017. We All Have Trauma Stories
We all have stories of trauma.
Trauma is often categorized by big T trauma and little t trauma. Big T trauma is normally associated with serious injury, sexual violence, of life-threatening experiences. Little t trauma would be considered non-life threatening experiences, emotional abuse, and loss of significant relationships.
While those two categories are helpful from a macro perspective, we often use those two categories to shame ourselves and our experiences. I can’t tell you the number of times a client would share with me an incredibly heart-breaking and tragic story that feel in either category only to be followed by something like:
“But other people have it so much worse.”
“At least I didn’t get raped.”
“I shouldn’t even be complaining, I had great parents who loved me so much.”
“It happened so long ago that it shouldn’t even be a big deal.”
Here’s the thing about trauma…
Trauma has little to do with the actual even and everything to do with how we perceive the trauma.
What so many women neglect to consider is that the “return on investment” of even an unwanted sexual grope on the streets by a stranger can be lifelong.
Whether or not we give emotional credence to our trauma, we store those experiences in our body.
There’s a parable that Jesus tells in Luke 15 about how any shepherd who had 100 sheep and noticed one was missing would leave the ninety-nine to go out and find the lost one. And the shepherd would rejoice and call for celebration when he found that sheep.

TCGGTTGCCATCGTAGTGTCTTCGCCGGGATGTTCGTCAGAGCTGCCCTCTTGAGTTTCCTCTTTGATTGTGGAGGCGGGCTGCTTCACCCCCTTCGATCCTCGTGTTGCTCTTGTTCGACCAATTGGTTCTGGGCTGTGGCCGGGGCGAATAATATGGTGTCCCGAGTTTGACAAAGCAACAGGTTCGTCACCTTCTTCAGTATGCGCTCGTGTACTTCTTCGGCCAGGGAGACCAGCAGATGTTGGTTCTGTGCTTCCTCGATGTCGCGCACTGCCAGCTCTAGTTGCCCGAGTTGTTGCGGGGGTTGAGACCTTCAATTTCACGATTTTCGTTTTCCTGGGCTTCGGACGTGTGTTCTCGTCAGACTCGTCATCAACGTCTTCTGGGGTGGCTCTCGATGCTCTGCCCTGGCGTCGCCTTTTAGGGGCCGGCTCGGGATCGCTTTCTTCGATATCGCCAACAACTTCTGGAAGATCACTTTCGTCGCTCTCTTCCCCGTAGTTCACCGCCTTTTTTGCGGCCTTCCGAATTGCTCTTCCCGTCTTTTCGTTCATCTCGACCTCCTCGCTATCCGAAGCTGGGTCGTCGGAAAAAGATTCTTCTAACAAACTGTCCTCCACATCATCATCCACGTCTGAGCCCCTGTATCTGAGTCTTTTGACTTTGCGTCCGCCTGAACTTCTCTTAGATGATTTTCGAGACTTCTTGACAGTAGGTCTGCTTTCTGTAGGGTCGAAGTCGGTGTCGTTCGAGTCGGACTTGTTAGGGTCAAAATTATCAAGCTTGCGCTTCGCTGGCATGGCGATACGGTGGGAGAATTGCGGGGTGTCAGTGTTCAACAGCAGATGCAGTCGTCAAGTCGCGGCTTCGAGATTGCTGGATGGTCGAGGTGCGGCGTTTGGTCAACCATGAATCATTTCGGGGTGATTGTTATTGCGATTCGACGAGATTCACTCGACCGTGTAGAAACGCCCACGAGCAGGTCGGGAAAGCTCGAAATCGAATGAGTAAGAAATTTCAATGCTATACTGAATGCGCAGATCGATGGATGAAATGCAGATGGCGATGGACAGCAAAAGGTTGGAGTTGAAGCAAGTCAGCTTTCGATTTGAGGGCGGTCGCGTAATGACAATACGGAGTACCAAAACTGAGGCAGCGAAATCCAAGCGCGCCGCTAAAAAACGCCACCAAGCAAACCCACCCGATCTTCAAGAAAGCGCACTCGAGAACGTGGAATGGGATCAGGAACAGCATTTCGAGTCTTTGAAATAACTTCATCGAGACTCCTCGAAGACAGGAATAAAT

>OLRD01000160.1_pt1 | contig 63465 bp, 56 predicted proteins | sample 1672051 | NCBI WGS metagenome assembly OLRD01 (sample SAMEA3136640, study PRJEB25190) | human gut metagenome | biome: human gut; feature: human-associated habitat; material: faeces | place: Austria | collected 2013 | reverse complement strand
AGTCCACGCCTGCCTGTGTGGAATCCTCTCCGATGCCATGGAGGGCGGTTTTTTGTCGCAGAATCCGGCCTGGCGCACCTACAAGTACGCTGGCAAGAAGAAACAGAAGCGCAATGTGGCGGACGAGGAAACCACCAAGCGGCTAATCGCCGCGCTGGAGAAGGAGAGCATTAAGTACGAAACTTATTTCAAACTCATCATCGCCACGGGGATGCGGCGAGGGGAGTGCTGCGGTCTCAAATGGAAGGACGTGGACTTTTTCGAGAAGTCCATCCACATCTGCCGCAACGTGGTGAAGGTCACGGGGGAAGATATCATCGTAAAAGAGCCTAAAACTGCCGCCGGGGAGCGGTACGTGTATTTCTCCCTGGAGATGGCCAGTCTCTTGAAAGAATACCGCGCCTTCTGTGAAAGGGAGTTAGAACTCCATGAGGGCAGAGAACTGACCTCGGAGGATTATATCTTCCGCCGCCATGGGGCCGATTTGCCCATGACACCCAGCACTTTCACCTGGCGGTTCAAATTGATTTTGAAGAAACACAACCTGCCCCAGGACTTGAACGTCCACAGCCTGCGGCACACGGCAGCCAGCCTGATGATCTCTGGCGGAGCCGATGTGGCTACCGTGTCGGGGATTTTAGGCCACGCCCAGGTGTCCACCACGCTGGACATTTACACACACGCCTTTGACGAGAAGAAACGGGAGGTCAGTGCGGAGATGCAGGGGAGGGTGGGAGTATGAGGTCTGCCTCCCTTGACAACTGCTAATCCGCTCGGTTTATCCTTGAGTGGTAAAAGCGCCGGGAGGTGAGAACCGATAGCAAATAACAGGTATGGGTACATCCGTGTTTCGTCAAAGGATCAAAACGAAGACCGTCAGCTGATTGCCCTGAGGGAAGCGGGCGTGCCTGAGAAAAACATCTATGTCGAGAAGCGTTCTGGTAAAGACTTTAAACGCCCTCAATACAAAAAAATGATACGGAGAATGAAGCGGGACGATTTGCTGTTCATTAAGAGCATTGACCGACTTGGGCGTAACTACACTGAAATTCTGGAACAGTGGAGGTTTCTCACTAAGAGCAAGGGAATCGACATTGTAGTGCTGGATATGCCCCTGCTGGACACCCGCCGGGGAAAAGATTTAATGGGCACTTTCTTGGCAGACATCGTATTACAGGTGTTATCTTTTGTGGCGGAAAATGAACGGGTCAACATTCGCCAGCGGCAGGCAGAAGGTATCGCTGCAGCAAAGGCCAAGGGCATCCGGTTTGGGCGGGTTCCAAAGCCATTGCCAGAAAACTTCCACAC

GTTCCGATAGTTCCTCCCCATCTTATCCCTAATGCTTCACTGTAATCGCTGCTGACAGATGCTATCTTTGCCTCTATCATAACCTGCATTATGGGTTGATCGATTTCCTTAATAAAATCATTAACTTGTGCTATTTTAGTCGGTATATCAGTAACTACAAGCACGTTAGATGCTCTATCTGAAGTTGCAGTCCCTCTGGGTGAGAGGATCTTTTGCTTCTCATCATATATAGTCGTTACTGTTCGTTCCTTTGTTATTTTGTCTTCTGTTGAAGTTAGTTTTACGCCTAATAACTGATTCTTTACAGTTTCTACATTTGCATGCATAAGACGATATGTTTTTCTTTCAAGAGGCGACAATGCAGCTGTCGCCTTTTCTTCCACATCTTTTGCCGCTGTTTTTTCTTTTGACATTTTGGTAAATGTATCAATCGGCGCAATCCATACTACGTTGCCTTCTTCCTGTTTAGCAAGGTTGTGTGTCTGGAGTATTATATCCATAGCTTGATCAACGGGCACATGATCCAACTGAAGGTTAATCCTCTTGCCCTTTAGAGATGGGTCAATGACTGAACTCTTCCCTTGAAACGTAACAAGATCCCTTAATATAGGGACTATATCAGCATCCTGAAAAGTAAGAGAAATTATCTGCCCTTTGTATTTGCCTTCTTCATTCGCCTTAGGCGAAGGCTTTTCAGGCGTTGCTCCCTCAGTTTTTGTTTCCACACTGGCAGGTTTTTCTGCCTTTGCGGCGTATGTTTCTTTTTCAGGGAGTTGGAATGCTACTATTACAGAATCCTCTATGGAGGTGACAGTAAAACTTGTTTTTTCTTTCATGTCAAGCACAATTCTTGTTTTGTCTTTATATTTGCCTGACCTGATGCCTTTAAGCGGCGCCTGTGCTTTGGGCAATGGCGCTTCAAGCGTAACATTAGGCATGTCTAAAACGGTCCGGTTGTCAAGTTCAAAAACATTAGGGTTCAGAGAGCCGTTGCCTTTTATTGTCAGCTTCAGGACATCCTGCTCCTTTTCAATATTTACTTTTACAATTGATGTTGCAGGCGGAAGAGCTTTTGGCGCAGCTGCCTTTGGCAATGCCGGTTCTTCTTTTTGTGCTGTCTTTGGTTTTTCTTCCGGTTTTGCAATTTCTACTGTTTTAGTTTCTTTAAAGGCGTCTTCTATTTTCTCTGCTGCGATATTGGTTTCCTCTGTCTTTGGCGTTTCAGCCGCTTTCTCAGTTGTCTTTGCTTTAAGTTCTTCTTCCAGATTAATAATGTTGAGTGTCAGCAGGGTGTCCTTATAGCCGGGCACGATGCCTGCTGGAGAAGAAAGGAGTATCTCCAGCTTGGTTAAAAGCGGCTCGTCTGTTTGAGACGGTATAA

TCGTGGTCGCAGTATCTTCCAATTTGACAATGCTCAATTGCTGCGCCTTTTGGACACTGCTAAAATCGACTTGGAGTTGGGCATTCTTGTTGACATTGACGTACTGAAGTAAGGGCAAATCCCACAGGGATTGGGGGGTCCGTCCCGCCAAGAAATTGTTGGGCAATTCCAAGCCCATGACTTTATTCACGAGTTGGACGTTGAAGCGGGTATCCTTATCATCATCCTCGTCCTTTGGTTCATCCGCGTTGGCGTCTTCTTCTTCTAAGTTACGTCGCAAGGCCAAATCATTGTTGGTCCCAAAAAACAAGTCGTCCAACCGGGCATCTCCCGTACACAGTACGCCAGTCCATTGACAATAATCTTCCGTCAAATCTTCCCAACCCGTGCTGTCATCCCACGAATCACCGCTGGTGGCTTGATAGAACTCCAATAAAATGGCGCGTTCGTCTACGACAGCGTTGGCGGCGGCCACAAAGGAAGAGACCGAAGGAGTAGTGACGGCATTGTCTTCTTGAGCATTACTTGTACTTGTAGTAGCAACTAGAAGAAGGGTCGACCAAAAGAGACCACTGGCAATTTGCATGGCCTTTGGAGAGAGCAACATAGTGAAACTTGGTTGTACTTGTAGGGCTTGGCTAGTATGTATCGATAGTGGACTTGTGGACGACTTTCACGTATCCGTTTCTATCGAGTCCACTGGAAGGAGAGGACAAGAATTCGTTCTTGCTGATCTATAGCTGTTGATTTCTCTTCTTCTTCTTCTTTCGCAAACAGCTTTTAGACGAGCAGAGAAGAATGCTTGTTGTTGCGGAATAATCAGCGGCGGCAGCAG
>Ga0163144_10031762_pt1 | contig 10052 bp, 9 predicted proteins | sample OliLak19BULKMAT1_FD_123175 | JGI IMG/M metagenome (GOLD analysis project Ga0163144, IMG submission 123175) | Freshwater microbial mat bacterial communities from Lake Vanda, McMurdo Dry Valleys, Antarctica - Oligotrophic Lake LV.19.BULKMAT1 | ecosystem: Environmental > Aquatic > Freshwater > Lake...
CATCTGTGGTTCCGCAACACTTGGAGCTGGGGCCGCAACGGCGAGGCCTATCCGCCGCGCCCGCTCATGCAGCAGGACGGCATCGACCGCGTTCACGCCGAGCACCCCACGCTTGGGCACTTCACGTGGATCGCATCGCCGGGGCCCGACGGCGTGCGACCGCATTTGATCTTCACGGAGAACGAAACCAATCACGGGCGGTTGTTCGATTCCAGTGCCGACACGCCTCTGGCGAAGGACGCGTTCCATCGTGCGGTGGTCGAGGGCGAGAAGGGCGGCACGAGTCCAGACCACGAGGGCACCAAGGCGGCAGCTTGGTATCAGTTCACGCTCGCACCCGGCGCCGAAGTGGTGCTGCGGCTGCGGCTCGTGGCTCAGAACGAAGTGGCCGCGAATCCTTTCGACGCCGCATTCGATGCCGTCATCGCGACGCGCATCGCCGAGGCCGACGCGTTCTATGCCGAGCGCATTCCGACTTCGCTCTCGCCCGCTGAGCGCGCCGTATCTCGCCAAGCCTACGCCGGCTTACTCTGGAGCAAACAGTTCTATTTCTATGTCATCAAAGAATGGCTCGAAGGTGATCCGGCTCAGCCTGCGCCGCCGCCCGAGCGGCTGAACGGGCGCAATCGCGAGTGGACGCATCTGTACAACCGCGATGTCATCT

That parable is how I conceptualize trauma healing.
When we are ready, we have to go into the wilderness of our hearts and find those lost, abandoned, and neglected parts of our story, particularly the neglected trauma stories and reclaim them.
We are invited to do the incredibly courageous work of reintegrating them into our larger narrative with kindness and care. The good news is that our human body and soul is incredibly resilient. Once opened up in a safe place, your trauma always wants to move towards healing.
Your trauma story matters. Healing is not an overnight spectacle. As Jeff Buckley notoriously sang, “It’s a cold and it’s a broken hallelujah.”
Praying courage, kindness, and hope on your journey out into the wilderness to bring all parts of your story back home.